A common part of any missing data / imputation project is checking for missingness. This is often done prior to modeling, during fitting in some cases, and after imputation to ensure missingness is sufficiently addressed. In many cases, missingness can look like it’s dealt with form one view, but still be present from another. Regardless of why, there exists the need for constantly checking for missingness, and where it exists in the data throughout the process.
The latest release of
hdImpute includes two helper
functions to check for missingness (“NA”) at the column and row levels.
The functions are:
check_feature_na(): find features with (specified amount of) missingness
check_row_na(): find number of and which rows contain any missingness
These helpers aren’t complex in architecture. But rather, they are intended to provide the practical information needed to assess missingness. That is, rather than add up all missing cases, or find the mean missingness in a column (both of which are still helpful), these helpers are intended to help the user find and assess by returning the amount of missingness and also where it exists in the data.
The first column-wise function,
takes two inputs:
data is simply the dataframe under consideration (the
“original” data). The
threshold is the level of missingness
in a given column/feature as a proportion bounded between 0 and 1.
Default set to sensitive level at 1e-04. That is, how much missingness
do you want to locate in a given column? Return the column name and the
rate of missingness for the column, for all columns that are at the
threshold or greater.
The second row-wise function,
check_row_na(), is similar
in scope but focuses at the case / observation level. This function also
takes two inputs:
which. As before,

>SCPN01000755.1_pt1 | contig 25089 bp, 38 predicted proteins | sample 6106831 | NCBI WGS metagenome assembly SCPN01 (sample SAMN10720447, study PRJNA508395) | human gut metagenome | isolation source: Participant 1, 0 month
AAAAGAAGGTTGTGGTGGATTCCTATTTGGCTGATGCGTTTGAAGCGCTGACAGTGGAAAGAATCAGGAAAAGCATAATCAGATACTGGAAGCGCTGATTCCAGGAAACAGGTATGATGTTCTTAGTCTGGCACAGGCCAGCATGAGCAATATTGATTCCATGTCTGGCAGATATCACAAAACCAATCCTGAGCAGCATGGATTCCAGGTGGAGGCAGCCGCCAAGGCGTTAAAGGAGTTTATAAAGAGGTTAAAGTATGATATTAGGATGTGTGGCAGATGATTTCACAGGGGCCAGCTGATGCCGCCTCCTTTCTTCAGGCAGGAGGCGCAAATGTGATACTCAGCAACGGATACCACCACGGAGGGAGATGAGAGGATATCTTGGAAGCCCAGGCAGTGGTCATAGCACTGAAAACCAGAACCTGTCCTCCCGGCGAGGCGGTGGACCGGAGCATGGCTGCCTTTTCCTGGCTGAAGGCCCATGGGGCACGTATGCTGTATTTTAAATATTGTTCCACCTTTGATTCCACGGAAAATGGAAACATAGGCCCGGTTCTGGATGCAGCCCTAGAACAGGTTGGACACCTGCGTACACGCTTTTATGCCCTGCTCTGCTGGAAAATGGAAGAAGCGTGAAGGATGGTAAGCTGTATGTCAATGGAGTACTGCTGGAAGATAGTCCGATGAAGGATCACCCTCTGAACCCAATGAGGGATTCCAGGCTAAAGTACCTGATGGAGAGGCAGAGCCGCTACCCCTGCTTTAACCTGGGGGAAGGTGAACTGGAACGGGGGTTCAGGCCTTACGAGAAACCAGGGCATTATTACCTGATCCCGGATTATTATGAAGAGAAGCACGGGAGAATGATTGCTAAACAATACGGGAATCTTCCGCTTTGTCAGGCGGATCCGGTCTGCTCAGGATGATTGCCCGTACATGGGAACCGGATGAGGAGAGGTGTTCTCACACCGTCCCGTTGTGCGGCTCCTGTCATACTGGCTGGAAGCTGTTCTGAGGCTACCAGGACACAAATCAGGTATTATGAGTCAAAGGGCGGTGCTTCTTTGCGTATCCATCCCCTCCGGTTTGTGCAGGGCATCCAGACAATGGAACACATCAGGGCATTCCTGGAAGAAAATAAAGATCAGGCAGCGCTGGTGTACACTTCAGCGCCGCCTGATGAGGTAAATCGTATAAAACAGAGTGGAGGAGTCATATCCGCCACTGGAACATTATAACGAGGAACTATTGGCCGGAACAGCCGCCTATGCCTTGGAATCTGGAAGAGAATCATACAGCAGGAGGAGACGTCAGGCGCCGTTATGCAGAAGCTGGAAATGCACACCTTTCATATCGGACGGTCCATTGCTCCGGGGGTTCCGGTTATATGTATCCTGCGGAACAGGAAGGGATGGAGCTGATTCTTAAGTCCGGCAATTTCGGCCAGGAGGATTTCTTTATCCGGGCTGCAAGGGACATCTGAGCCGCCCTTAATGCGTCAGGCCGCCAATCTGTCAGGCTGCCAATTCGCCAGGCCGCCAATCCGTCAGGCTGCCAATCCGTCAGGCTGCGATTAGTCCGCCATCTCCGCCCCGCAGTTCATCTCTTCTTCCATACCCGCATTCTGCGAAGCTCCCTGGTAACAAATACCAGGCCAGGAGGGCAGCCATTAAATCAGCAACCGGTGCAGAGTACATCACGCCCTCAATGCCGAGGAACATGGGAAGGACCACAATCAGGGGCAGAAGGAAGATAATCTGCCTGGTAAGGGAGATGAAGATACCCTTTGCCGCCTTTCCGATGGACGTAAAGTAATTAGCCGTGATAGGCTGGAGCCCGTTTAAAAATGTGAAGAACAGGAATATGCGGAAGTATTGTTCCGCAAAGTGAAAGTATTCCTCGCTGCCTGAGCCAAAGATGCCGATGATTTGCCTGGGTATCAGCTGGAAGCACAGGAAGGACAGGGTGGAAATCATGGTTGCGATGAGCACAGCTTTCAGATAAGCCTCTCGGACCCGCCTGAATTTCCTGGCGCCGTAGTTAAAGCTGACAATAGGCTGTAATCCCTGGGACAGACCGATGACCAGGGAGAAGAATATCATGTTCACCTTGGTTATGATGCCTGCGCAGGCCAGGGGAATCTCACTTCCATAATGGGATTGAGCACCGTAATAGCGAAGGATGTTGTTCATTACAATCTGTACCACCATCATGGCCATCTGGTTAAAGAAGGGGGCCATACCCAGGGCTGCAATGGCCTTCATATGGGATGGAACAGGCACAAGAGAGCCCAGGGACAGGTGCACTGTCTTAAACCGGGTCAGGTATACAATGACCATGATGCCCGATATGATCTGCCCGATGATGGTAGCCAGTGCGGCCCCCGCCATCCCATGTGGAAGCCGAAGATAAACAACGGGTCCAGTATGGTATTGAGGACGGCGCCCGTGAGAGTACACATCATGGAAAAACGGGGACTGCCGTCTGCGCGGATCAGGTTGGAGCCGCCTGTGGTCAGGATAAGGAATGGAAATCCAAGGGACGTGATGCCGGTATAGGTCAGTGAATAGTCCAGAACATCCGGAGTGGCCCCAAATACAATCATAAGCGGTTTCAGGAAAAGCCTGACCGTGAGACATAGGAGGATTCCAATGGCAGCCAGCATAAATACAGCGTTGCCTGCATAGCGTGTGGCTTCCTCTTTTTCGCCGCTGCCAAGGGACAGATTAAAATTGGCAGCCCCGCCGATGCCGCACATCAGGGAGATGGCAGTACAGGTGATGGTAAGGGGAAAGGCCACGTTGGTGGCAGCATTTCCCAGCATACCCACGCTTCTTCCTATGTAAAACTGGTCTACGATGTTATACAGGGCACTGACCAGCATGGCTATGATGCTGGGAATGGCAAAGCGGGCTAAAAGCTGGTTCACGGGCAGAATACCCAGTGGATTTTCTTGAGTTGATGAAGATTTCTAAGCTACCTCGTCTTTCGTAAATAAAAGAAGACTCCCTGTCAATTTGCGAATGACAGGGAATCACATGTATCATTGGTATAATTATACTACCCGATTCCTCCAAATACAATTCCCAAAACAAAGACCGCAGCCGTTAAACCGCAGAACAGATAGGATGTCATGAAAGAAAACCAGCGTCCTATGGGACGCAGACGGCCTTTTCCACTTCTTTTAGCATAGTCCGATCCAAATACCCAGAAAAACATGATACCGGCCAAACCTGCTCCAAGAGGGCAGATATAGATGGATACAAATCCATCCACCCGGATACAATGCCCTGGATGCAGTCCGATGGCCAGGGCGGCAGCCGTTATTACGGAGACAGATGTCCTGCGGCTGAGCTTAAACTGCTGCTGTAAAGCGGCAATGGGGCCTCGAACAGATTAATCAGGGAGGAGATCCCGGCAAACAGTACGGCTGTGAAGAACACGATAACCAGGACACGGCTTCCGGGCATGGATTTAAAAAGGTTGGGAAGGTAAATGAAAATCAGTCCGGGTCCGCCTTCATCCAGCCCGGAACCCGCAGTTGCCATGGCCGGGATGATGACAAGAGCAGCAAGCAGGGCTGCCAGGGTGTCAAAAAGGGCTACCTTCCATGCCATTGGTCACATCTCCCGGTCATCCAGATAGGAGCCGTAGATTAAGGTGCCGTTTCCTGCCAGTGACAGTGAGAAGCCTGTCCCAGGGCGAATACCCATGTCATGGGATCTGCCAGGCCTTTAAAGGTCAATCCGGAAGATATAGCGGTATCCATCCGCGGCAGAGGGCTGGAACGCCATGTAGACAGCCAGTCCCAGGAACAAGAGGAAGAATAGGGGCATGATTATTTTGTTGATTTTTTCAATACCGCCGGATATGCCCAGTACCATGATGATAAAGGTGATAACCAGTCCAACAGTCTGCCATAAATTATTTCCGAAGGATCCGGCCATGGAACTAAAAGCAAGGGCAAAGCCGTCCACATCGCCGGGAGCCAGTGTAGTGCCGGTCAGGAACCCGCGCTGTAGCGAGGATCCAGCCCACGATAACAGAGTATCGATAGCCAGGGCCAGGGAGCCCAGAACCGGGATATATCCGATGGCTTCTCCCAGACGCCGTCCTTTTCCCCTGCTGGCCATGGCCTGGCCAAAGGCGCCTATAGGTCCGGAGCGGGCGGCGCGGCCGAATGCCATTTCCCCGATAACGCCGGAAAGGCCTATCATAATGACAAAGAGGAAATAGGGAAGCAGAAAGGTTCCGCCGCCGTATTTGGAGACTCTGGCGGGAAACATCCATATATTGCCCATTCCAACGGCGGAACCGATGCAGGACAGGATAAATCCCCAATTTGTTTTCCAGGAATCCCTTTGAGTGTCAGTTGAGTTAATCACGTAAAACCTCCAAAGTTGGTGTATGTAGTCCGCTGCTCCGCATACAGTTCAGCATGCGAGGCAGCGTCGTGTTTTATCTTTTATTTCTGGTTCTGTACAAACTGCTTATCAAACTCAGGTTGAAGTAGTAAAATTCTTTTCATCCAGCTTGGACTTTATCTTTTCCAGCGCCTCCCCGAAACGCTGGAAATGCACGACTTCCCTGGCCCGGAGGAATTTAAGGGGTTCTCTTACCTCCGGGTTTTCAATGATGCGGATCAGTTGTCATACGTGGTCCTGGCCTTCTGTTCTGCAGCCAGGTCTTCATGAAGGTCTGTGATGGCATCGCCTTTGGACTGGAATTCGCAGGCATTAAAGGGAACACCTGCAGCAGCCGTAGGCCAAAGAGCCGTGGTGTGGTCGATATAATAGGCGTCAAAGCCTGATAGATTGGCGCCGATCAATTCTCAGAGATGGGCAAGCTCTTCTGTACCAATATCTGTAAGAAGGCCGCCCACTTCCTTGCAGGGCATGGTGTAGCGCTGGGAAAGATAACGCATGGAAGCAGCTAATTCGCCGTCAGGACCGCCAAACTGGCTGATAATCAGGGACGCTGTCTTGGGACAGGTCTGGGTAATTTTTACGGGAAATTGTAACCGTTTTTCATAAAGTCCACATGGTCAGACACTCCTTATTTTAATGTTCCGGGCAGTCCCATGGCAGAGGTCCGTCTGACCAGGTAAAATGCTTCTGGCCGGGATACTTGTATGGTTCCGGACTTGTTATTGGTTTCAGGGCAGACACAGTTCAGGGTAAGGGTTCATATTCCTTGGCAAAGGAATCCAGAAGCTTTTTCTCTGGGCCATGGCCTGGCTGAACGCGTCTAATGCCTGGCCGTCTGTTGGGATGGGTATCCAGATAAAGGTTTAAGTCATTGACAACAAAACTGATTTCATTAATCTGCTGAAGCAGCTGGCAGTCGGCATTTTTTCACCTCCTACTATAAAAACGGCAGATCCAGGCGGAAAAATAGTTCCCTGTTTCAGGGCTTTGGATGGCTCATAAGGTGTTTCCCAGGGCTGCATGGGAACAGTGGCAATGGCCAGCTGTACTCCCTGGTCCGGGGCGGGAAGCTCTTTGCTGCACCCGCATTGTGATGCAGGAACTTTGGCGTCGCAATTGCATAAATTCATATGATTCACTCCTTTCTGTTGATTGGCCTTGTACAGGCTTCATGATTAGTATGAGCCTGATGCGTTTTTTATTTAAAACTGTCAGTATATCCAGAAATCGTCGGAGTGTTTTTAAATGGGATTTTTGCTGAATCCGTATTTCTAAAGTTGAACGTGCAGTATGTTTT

data is the raw, original data with missingness.
which is optional, and logical. Its default is set to
FALSE. But if
check_row_na() then returns a list with the row numbers
(indices) corresponding to each row with missingness. So, if
which = FALSE (the default), then the return is simply the
number of rows in
data with any missingness. But if
which = TRUE, then the return is a tibble containing the
number of rows in
data with any missingness, and a
list of which rows/row numbers contain missingness.
First, load the library along with the
for some additional helpers in setting up the sample data space.
Next, set up the data and introduce missingness completely at random
(MCAR) via the
prodNA() function from the
missForest package. Take a look at the synthetic data with
d <- data.frame(X1 = c(1:6), X2 = c(rep("A", 3), rep("B", 3)), X3 = c(3:8), X4 = c(5:10), X5 = c(rep("A", 3), rep("B", 3)), X6 = c(6,3,9,4,4,6)) set.seed(1234) data <- missForest::prodNA(d, noNA = 0.30) %>% as_tibble() data #> # A tibble: 6 × 6 #> X1 X2 X3 X4 X5 X6 #> <int> <chr> <int> <int> <chr> <dbl> #> 1 1 <NA> 3 5 A 6 #> 2 NA A 4 6 A 3 #> 3 3 <NA> 5 7 A 9 #> 4 NA B NA NA <NA> 4 #> 5 NA B 7 9 B NA #> 6 NA B 8 10 B 6
Note: This is a tiny sample set, but hopefully the usage is clear enough.
First, let’s take a look at a few variations of the column-wise
checks. The default behavior is with
threshold = 1e-04,
functionally asking to return a column with even a tiny amount of
Now, consider an adjustment to the missingness threshold, setting
threshold = 0.5 (or 50%), which is a much less sensitive
And finally, let’s verify our check is working properly by looking at
the original data with no missingness. This should return 0
columns, as we set up the original data (
d) to be
All looks as it should.
Now, let’s take a look at row-wise missingness checks.
First, how many rows have missingness of any amount? (the default behavior)
Next, how many rows have missingness of any amount and which rows are they?
There’s the list, but what are the indices? We need to
unnest() the list to see:
And finally, as before, what about the original data with no missingness? (should be 0)
Hopefully the value of these simple helpers is clear, allowing for iterative NA checking throughout the imputation process.
This software is being actively developed, with many more features to come. Wide engagement with it and collaboration is welcomed! Here’s a sampling of how to contribute:
Submit an issue reporting a bug, requesting a feature enhancement, etc.
Suggest changes directly via a pull request
Reach out directly with ideas if you’re uneasy with public interaction
Thanks for using the tool. I hope its useful.